If my daughter is emancipated will I still be able to carry her on my family insurance plan?
04/21/2009 - Category:Minors - Emancipation of Minor - State: LA #16084
If my 17 year old child were to become emancipated for liability reasons would she still be eligible to continue coverage in my health insurance family plan which is a state employee benefits plan or would she be dropped from this plan?
A minor is considered emancipated when he or she has achieved independence from his or her parents. A minor child may be allowed to petition a court for emancipation to free the minor child from the control of parents and allow the minor to live on his/her own or under the control of others. Emancipation usually applies to adolescents who leave the parents' household by agreement or demand. Some of the most common methods for a minor to become emancipated include marriage, reaching the age of majority, entering military service, or by court order. A parent may also formally or informally agree to give up some or all of his/her parental control. For example, a parent might consent to allowing a child to establish a separate household. In other cases, a parent may force the minor to leave and support him/herself. Generally, parental consent is required, except in cases of parental misconduct that causes the minor to leave the home. Requirements for emancipation vary by state, but typically a minor who seeks a court order of emancipation must prove that the minor is a certain minimum age or older; they willingly want to live separate and apart from their parents with the consent or acquiescence of the parents (the parents do not object to the minor living apart from them); the minor can manage their own finances; the minor has a source of income that does not come from any illegal activity; and emancipation would not be contrary to the minor's best interests.
Eligibility of an emancipated minor will be governed by the contract terms of each insurer. Typically, an amancipated minor no longer qualifies as a dependent on a parent's health insurance plan. I suggest contacting your insurer.
In Louisiana, there are three kind of emancipation:
1. Emancipation conferring the power of administration.
2. Emancipation by marriage.
3. Emancipation relieving the minor from the time prescribed by law for attaining the age of majority.
The following are LA statutes:
Art. 3991. Petition; court where proceeding brought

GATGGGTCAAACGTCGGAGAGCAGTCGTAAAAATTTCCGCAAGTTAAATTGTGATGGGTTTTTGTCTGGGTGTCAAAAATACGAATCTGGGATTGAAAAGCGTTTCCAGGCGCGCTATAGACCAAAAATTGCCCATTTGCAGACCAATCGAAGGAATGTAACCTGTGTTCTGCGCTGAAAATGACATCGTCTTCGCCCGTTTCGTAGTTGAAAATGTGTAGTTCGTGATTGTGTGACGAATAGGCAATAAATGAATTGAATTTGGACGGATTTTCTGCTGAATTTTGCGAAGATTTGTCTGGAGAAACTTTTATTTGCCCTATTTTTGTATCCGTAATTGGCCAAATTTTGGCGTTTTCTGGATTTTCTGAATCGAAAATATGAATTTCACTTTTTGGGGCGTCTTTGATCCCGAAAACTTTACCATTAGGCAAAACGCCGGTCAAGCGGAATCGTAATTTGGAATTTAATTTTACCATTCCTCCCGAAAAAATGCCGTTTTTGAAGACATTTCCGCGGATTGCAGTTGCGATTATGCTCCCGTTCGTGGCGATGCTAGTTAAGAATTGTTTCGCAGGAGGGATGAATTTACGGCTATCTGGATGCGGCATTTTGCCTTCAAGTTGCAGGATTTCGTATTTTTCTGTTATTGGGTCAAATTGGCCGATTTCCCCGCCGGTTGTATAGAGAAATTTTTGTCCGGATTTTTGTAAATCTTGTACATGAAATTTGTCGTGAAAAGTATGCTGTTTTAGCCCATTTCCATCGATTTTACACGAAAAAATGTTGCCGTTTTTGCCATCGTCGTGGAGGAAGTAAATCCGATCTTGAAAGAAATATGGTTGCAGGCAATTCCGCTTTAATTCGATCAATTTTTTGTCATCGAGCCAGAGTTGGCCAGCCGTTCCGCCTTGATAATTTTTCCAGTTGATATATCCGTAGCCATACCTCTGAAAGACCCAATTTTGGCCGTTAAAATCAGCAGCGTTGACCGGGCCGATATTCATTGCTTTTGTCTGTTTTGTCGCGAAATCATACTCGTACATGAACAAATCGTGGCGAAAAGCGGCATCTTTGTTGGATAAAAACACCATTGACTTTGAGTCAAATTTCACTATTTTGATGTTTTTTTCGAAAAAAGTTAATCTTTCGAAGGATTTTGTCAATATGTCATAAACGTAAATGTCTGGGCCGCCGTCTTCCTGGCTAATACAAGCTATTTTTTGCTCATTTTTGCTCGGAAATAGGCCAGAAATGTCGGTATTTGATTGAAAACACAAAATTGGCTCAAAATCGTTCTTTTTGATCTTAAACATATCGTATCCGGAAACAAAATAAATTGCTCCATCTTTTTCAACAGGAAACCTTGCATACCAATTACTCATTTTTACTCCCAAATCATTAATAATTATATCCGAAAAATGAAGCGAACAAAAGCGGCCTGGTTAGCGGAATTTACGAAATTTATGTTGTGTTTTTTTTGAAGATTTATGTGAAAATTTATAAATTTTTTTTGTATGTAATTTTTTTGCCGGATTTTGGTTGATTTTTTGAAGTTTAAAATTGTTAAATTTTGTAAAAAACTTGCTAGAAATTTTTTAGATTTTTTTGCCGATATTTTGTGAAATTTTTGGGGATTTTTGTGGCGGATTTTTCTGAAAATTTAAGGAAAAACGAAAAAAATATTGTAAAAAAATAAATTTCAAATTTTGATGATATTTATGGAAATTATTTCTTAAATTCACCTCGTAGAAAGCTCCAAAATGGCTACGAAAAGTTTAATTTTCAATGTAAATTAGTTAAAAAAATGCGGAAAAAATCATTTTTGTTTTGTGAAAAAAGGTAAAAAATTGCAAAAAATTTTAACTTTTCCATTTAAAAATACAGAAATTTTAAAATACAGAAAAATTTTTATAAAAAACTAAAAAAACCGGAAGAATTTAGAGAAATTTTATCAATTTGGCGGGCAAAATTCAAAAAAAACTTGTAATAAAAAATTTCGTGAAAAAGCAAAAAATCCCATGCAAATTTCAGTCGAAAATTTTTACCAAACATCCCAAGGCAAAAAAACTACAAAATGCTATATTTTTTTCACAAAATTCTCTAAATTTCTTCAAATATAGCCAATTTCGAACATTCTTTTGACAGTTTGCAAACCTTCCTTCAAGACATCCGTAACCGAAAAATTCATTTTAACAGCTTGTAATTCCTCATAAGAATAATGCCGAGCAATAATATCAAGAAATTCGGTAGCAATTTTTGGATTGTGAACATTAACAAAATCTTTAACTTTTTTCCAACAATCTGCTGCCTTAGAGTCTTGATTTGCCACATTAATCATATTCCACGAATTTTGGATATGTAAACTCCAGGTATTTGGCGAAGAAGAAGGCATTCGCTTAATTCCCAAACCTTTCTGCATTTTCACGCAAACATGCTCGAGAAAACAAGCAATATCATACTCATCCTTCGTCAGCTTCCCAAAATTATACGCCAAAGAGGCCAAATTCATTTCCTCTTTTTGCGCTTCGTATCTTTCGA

The petition of a minor for judicial emancipation shall be filed in the district court in the parish of his domicile, and shall set forth the reasons why he desires to be emancipated and the value of his property, if any.
Art. 3992. Consent of parent or tutor
The petition of the minor shall be accompanied by a written consent to the emancipation and a specific declaration that the minor is fully capable of managing his own affairs, by the following:
(1) The father and mother if both are alive, or the survivor if one is dead. If either parent is absent or unable to act, the consent of the other parent alone is necessary. If the parents are judicially separated or divorced, and the custody of the minor has been awarded by judgment to one of the parents, the consent of that parent alone is necessary. A surviving parent is not required to qualify as natural tutor in order to give such consent, nor is the appointment of a special tutor necessary.
If the petition is filed on the ground of ill treatment, refusal to support, or corrupt examples, parental consent is unnecessary, but the parents or the surviving parent shall be cited to show cause why the minor should not be emancipated.
(2) The tutor of the minor if one has been appointed. If a tutor of his property and a tutor of his person have been appointed for the minor, the consent of both is necessary. If no tutor has been appointed, or if the tutor has died, resigned, or been removed, and there is no surviving parent who is able to act, a special tutor shall be appointed. If the tutor or special tutor refuses to give his consent, he may be cited to show cause why the minor should not be emancipated.
Art. 3993. Hearing; judgment
If the judge is satisfied that there is good reason for emancipation and that the minor is capable of managing his own affairs, he shall render a judgment of emancipation, which shall declare that the minor is fully emancipated and relieved of all the disabilities which attach to minority, with full power to perform all acts as fully as if he had reached the age of majority.
Art. 366. Emancipation by notarial act
The minor, although not married, may be emancipated by his father or, upon the death of the father, by his mother or, in the event of divorce or separation from bed and board, by the natural tutor or cotutors acting jointly, when he shall have arrived at the full age of fifteen years.
This emancipation takes place by the declaration to that effect of the father, the mother, or both, before a notary public in the presence of two witnesses.
Art. 385. Emancipation of minor sixteen years or older
A minor sixteen years of age or older may be judicially emancipated and relieved of the disabilities which attach to minority as provided in Articles 3991 through 3994 of the Louisiana Code of Civil Procedure.
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04/21/2009 - Category: Emancipation of Minor - State: LA #16084
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